NOW, ANOTHER ANSWER TO THIS SAME QUESTION: The premise is flawed because of a misunderstanding of the terminology of maturing and ripening. All fruits become physiologically mature "on the vine" and most also ripen "on the vine", with ripening being commonly considered to be the process of conversion of starches into sugars, i.e., the attainment of good eating quality. Mango, kiwifruit and papaya are very much like peach and nectarine in that they will ripen to good eating quality on the tree. However, the demands of marketing dictate that these fruits, like tomato, be harvested after they have matured but before the ripening process has been completed-thus, final ripening occurs in transit to market and final consumption. As such, the final quality of these fruit does not quite achieve that of tree-ripened fruit--because of detachment, the fruit can only ripen, and soften, with those constituents which it contained at harvest.

All fruits soften and otherwise begin the decay process after harvest. I am not certain that apple will continue to ripen after harvest, as I think it merely softens (and otherwise starts to breakdown and decay).

Avocado, banana and pear fruits mature on the plant, but will only rarely ripen on the plant. In the latter two fruits, ripening is accompanied by a change in color and firmness of the peel or rind, a softening of the pulp, an increase in sugars and volatile components (odors and flavors) and other biochemical changes.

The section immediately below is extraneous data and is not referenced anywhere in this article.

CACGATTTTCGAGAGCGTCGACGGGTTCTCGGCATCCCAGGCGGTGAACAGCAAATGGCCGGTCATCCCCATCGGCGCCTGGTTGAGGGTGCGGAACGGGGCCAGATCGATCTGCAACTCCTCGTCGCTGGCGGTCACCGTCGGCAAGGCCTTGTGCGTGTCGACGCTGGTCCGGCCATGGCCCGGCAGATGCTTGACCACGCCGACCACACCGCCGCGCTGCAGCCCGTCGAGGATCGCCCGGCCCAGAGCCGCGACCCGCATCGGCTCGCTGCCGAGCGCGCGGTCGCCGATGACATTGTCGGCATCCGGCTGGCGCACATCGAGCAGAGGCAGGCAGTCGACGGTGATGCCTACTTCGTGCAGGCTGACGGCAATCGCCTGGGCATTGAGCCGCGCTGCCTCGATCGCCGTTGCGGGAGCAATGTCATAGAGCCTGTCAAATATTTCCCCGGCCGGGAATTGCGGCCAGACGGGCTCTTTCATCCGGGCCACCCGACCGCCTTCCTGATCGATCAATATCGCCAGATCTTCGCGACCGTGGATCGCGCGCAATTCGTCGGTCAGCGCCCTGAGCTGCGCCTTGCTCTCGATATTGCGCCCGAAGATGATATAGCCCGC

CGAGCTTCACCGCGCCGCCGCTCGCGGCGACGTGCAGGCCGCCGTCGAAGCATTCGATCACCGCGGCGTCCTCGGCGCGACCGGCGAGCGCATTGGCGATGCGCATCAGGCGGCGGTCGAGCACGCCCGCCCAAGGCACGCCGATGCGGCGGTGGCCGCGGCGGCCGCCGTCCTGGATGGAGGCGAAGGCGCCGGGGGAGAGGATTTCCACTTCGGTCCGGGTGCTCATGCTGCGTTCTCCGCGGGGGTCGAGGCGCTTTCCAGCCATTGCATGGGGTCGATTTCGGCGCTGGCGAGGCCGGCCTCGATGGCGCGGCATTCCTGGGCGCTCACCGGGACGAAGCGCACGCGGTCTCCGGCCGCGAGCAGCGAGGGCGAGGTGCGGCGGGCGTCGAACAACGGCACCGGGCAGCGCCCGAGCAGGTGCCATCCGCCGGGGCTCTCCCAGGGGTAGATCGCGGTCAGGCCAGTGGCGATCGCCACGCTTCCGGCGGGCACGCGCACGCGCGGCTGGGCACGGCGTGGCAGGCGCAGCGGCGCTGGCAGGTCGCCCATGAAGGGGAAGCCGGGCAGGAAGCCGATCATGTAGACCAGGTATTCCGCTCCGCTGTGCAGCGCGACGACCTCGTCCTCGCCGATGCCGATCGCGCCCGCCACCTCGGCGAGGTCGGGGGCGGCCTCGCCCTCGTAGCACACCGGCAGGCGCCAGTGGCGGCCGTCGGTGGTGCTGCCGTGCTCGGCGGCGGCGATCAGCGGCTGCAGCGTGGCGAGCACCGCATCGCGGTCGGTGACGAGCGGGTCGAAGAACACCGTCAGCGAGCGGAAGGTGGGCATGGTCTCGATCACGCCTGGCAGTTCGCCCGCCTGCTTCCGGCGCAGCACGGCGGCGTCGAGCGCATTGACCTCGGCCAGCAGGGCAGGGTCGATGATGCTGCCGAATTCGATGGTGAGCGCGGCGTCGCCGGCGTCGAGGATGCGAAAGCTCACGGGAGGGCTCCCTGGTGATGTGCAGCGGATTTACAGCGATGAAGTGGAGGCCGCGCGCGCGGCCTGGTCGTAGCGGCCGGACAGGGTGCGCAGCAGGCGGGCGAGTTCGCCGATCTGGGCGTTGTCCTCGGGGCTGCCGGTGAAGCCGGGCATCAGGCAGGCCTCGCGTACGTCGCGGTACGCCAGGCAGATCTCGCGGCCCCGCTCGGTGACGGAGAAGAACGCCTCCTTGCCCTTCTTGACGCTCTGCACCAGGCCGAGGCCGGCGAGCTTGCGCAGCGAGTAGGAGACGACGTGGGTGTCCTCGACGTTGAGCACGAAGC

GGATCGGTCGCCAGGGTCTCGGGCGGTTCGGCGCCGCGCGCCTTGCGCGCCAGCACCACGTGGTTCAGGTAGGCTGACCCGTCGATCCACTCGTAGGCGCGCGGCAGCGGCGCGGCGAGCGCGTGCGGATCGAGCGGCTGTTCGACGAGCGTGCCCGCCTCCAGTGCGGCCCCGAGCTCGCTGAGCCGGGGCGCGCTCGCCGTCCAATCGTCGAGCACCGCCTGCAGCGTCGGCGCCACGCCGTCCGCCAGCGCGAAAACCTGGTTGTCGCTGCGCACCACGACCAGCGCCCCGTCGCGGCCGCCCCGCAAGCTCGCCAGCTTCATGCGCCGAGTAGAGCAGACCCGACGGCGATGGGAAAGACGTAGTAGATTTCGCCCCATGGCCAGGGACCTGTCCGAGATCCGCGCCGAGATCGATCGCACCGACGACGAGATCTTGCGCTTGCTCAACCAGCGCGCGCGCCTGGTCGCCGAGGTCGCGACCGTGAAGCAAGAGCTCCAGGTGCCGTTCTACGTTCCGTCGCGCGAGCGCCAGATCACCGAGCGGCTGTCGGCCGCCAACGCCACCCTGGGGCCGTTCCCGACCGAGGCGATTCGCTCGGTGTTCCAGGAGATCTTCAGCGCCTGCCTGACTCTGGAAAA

Avocado, however, does not become sweet during ripening and it does not undergo any color changes--the fruit merely softens to good eating quality.

For the record, both mango and banana are rather commonly consumed green, both mature and immature, in parts of the tropics, raw in the case of mango and cooked in the case of banana.

Finally, if a reserve of starches were the commonality of which you speak, how do you then explain such edibles as potato, yucca and others?

In summary, maturation and ripening occur simultaneously, or nearly so, for the majority of fruits, including the mango, kiwifruit, apple and papaya of your list, while the two processes are separate in time for avocado, banana and pear. There are no apparent commonalities between even those three, as they represent vastly different origins taxonomically.
--Julian Sauls, Texas Cooperative Extension Horticulturist in Weslaco, Texas